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Johnson calls for end to ovals in IndyCar

"Why we run restrictor plates is so the cars stay on the ground," said Johnson "It doesn't matter the kind of race car. If it's off the ground, you cannot control it in an accident.

"Roof flaps help, cowl flaps, getting the wing off the back of the car helped [in NASCAR],” Johnson said. “There is a threshold for all the cars where they're airborne. And as we go to Talladega with a larger restrictor plate, we get closer to that threshold - that gets us closer to that lift-off point.”

The open-wheel nature of IndyCar also contributed to the Vegas accident, from what Johnson saw: "In that crash, what got the cars off the ground was wheel-to-wheel contact ... The open-wheel vehicles, whenever they touch wheels, it climbs them and just catapults them and throws them up.

"It was cars climbing other vehicle's wheels. Having so much speed, they came in and just jumped off the back of another car. Some of that can be the structure of the vehicles and the way they're shaped, but I think the majority of it was tyre contact, jumping off each other."

The new 2012 IndyCar Safety Cell Dallara chassis - that Dan Wheldon himself had been leading testing on in recent months and which will now be dedicated in Wheldon's name - has new features to stop cars getting airborne so easily, and also incorporates controversial "bumpers" into its aerodynamic body work protecting the exposed wheels that have been unpopular with fans on aesthetic grounds before Vegas.

The catchfence was another problem highlighted by the tragedy, as Johnson pointed out: "That fence is so nasty... It shreds cars apart," he tweeted to Paul Tracy on the social messaging network.

While massive improvements have been made through the introduction of the impact-absorbing softer SAFER barrier system, the catchfence remains the single biggest threat to the integrity of a car involved in an airborne accident. After Sunday discussions have already been starting about how this could be improved in future.

But as Johnson's fellow NASCAR driver Jeff Burton pointed out, "You'll never reach safety ... It's not a goal [that you arrive at,] it's an effort," he added. "We always have to be working harder to make it better.

“The faster you go, the bigger opportunity for stuff," Burton continued. "The kind of pack racing they have there and what we do at Daytona and Talladega, it creates situations where you see spectacular wrecks. Anytime you have spectacular wrecks, you have the opportunity for bad things to happen.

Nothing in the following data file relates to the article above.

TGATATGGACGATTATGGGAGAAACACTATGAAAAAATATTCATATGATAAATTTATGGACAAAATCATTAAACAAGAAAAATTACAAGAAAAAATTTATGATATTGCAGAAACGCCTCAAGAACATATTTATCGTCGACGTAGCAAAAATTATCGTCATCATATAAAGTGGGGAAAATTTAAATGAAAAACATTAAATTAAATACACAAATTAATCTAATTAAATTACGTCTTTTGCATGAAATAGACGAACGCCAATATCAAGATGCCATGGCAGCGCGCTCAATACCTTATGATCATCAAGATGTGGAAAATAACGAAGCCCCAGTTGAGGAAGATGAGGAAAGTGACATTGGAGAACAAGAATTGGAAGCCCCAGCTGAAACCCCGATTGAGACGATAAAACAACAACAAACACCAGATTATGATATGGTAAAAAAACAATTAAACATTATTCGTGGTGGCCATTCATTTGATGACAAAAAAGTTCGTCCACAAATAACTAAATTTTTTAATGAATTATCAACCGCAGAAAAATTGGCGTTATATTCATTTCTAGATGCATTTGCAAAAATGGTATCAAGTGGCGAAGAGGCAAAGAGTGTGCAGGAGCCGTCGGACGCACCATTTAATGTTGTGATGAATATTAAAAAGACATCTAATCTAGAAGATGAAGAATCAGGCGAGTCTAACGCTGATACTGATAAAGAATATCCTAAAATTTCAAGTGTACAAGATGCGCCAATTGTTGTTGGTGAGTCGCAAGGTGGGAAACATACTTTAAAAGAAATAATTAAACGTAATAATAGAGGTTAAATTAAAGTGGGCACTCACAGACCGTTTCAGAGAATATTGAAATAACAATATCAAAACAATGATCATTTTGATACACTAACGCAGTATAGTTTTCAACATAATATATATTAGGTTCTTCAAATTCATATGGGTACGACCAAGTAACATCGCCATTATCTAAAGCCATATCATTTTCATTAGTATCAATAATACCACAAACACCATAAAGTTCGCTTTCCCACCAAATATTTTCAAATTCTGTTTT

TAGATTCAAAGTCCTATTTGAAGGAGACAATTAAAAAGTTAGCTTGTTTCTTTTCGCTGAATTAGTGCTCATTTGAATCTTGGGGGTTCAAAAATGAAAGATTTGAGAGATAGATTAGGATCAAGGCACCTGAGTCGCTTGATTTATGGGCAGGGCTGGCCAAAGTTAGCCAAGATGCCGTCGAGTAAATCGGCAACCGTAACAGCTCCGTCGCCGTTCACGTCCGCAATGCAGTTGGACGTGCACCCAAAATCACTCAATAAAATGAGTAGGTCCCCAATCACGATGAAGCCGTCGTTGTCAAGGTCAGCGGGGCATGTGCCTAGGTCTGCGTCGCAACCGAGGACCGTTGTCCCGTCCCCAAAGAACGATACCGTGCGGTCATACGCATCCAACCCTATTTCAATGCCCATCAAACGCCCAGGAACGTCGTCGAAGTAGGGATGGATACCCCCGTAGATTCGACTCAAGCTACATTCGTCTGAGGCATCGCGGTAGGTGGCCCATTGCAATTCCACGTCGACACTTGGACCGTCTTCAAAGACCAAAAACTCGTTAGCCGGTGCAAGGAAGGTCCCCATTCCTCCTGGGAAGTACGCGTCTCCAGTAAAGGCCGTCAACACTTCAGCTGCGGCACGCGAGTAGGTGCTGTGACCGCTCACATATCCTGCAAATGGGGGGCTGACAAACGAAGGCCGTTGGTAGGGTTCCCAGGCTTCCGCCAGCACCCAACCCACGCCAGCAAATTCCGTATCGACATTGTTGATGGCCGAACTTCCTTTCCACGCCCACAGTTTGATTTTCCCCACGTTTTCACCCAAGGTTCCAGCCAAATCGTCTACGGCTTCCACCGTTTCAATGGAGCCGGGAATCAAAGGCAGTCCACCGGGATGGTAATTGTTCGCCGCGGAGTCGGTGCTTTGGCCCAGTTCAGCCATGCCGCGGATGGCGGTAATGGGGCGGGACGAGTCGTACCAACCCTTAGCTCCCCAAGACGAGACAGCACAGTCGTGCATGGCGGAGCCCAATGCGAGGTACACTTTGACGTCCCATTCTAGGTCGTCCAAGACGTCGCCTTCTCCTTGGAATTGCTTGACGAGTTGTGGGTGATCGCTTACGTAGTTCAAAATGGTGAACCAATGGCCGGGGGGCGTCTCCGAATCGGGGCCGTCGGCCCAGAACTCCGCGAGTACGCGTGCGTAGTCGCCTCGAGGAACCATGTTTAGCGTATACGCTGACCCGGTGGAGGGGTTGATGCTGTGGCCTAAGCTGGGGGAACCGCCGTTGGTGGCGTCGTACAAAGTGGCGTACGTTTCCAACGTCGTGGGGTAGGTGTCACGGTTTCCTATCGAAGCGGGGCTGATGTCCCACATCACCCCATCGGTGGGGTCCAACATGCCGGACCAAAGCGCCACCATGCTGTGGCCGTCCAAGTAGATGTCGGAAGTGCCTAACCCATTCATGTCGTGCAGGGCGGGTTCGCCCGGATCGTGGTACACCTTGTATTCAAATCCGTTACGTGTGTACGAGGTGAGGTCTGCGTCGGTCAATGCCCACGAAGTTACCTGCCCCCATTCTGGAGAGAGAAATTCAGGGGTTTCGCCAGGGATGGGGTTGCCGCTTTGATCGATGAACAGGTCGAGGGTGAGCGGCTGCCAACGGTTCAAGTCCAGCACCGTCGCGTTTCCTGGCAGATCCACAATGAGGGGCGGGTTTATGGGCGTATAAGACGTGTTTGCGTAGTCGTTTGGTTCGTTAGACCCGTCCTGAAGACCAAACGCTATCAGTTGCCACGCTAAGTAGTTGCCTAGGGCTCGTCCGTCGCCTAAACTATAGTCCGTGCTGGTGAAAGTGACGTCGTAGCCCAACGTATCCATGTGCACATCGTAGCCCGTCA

“There's no question that our sport is the safest it's ever been," Burton added. “There is also no question that there are still things out there that have to be fixed ... We have to look and pay attention. I'll give the race tracks credit – the race tracks have invested an exorbitant amount of money on safety, but we're not there yet."




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ZeR0 Kun

October 18, 2011 5:21 PM

@ Mike he just gives his view and insight from a racer's eyes. he has a family and kids just like Dan... he simply did not want the same fate to happen to his fellow racers whoever it might be, let it be in indycars or nascars.

RawDawg

October 18, 2011 11:57 PM

@BoufieWolf Let me interrupt your rant while you are looking down your nose at us death trap racing Yanks who give a toss about safety for a second. It's wasn't the lack of safety or structual integrity in the cars that was the root cause of Wheldon's death. As in the same way of the Greg Moore accident, it was the angle at which the car crash - it hit cockpit first which is essentially head first. Be it an F1 car or open top sportscar or any form of open cockpit racer no matter how many FIA stickers it has on it, going cockpit first at over 220 mph into anything unfortunetly has a very high probability of a bad result. Don't come on here preaching about the safety of IndyCars like it's some death race series that has fatalities all the time. All the other drivers in that horrid crash are ok. There are crashes on road courses and ovals all the time in IndyCar. There has been no complaints about the structual integrity of the cars or evidence that they aren't fit to protect drivers



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